The first of the two sites appears to present machine translation results, but the second one seems interesting. However, the only software I have access to (OmegaT) won't let me see the segments of the TMX files. Strange. There is only one way to do it, so I don't think I'm doing it wrong. (so far, I have only translated shorter text passages, whose terminology I have been familiar with, so I have not yet taken the time to learn about CAT programs in detail)
Feel free to ignore this question, since it is off topic, but is there an easy way to convert a TMX into any common text format? Or else I'll just open the file using Notepad and somehow remove the tags.

I still find it strange that it seems virtually impossible to find a technical text in English and its Swedish translation.


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FarkasAndras
Local time: 10:31
English to Hungarian
+ ...
Where did you get that from? Sep 19, 2010

Jens H wrote:

The first of the two sites appears to present machine translation results, but the second one seems interesting.


I have no clue where you got that idea from. The project is quite well known, it's a large corpus made from EP material, translated by EU staff and freelancers. It was made to help develop MT tools.

Jens H wrote:
However, the only software I have access to (OmegaT) won't let me see the segments of the TMX files. Strange. There is only one way to do it, so I don't think I'm doing it wrong. (so far, I have only translated shorter text passages, whose terminology I have been familiar with, so I have not yet taken the time to learn about CAT programs in detail)
Feel free to ignore this question, since it is off topic, but is there an easy way to convert a TMX into any common text format? Or else I'll just open the file using Notepad and somehow remove the tags.

I don't know why OmegaT can't use the TMX files. Maybe they're too large or the language tags aren't right.
You could use apsic xbench to convert them to tab delimited (Tools/Export items).
You could remove the tags with find and replace, which is what I did, but realistically, you'll need to use something beefier than Notepad: sed or perl.
BTW you're probably better off just using xbench to do your research, it has advanced two-way search & shows the number of hits etc. Open them volume by volume, i.e. don't generate a single TMX out of all the material. That would be too large for most tools.
Jens H wrote:
I still find it strange that it seems virtually impossible to find a technical text in English and its Swedish translation.


It probably isn't, you just have to know where to look. It depends on how much text you want and how picky you are about the category of texts you accept. You could use this service, for example. Register (it's free), upload a short text in the field you're interested in, download a TMX. Or try and get the scania corpus from these guys.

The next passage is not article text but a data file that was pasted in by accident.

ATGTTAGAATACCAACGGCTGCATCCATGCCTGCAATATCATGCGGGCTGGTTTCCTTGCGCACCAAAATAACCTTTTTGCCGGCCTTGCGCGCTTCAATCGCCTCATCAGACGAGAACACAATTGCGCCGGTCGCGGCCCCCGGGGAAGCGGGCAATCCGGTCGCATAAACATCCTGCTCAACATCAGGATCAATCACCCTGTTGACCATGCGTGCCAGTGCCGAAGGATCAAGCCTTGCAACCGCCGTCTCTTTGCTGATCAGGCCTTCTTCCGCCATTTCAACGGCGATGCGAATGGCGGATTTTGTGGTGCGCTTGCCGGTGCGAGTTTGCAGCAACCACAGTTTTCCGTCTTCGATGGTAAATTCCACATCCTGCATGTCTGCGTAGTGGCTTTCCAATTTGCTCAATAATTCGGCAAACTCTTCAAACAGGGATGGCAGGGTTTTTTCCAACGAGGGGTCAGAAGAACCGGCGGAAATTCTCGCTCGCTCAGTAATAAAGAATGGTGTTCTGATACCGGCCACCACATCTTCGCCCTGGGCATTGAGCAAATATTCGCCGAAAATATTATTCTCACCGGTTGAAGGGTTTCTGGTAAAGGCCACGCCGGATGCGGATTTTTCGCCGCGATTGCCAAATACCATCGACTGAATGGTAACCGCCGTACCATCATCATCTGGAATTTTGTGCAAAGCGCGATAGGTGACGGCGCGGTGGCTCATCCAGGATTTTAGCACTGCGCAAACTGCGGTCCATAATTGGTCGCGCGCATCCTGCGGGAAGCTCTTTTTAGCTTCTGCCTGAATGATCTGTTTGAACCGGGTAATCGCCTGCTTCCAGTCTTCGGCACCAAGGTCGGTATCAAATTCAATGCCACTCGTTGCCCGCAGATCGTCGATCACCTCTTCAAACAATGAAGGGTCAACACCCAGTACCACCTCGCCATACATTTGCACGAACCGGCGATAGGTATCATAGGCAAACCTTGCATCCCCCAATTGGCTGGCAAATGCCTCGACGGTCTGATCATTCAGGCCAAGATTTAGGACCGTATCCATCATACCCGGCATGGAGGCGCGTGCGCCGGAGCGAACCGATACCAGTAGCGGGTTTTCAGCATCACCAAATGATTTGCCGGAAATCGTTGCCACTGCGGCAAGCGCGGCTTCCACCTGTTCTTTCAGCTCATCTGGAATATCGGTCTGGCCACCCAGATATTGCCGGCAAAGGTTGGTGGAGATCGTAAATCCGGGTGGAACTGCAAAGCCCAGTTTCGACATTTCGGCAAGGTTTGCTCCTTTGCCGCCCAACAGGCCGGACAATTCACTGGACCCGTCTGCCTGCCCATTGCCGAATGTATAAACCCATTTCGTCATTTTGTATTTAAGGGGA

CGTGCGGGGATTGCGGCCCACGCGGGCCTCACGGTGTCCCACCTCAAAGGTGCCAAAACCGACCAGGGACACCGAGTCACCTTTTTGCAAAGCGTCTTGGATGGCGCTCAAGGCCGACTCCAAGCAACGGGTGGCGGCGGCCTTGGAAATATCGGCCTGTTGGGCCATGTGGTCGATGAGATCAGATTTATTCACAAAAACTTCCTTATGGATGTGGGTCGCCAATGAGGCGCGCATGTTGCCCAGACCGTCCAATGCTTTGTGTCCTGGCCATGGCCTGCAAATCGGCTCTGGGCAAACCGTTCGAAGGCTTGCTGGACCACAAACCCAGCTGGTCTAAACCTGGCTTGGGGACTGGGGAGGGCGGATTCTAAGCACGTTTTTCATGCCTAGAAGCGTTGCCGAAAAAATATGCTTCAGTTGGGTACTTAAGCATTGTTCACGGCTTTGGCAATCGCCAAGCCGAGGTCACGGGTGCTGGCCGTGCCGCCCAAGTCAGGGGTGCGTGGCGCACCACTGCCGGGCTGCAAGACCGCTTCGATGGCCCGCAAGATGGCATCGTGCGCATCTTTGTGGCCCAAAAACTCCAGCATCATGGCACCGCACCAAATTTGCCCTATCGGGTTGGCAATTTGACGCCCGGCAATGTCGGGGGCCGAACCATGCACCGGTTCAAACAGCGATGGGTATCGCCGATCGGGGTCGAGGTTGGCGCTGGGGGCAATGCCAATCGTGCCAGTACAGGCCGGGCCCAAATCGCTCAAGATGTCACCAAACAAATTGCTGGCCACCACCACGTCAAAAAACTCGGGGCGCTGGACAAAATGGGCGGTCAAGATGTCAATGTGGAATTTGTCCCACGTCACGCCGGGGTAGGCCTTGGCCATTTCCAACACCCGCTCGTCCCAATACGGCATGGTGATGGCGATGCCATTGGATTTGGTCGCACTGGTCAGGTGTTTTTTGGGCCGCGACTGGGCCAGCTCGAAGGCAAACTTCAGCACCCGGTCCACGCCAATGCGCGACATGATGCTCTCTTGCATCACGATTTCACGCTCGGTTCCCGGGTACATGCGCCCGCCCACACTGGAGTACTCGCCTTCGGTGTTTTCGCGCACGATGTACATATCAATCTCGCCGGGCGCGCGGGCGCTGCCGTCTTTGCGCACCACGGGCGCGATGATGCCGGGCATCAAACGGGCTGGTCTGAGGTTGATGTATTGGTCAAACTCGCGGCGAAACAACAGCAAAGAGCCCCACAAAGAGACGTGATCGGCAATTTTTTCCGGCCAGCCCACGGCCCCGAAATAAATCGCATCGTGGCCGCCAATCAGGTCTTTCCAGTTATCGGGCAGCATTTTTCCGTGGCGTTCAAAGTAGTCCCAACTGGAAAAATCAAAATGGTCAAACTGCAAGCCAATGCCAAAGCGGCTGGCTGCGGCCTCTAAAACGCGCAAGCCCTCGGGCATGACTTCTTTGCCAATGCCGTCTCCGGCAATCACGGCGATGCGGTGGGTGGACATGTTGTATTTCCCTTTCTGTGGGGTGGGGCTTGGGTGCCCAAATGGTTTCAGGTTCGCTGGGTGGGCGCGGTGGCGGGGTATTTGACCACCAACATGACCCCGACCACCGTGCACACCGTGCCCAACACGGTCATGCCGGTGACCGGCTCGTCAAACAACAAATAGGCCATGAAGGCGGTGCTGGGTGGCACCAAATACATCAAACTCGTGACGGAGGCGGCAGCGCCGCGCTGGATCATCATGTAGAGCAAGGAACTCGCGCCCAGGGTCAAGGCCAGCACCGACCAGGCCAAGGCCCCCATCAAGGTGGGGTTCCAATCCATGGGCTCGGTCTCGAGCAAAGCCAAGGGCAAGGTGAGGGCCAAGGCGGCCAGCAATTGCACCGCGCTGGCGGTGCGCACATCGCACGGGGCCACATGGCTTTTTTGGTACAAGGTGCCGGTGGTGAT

If IT texts fall under your definition of technical, you could grab smaller premade corpora from Mozilla and Apple, IIRC they make their bitexts freely available. Other open source projects probably do the same.
Alternatively, you could try and filter out the technical texts from the acquis corpus based on CELEX numbers.

[Edited at 2010-09-19 10:38 GMT]


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Jeff Allen  Identity Verified
France
Local time: 10:31
Multiplelanguages
+ ...
multiple noun compounding in engineering technical texts Sep 20, 2010

Jens H wrote:

Engineering and technology are two fields in which I have encountered extreme cases of compounding, such as seven word open compounds, so yes, those are two good examples of what I am looking for. Economics, commerce and industry in general are further examples of fields containing long open compounds and the accompanying problems, e.g. very basic issues such as determining which word is the head of a noun phrase.



yes, you will find multiple noun compounds, especially in engineering and technology based technical writing.
This is normal in all of the areas of engineering where I have worked, including several years in the area of technical writing training, controlled language technical writing, and applying machine translation and TM tools to technical texts.

Multiple noun compounds were a significant challenging factor for authoring and translation tool implementations.

Jeff


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Jeff Allen  Identity Verified
France
Local time: 10:31
Multiplelanguages
+ ...
links to Scania Swedish info Sep 20, 2010

Jens H wrote:
I'm sorry, but I cannot find anything Swedish at that URL. The passage below "What is Controlled Language?" is, however, spot on - exactly the kind of notions I'm looking for.



try here:

http://www.mt-archive.info/Aslib-1997-Sagvall-Hein.pdf
http://www.lingfil.uu.se/personal/anna/

tell her Jeff Allen, organizer of several CLAWs, referred you to her.

Jeff


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xxxJens H
Sweden
Local time: 10:31
English to Swedish
TOPIC STARTER
A big thank you! Sep 24, 2010

Sorry that I have not replied until now. I have had trouble accessing the Internet and lots to do.

I should probably not do any more multi-tasking, since the article on machine translation I mentioned came from an entirely different conversion, and "The second one" actually refers to the first one.

Anyway, after having looked at everything all of you had showed me a series of unlikely events followed and all of a sudden I was in the middle of a conversation with one of the terminologists at Scania. I will be provided appropriate material, confidentiality be damned, apparently (of course, I will treat everything as confidential, regardless of not having been told to do so).

Eternally grateful!

/JH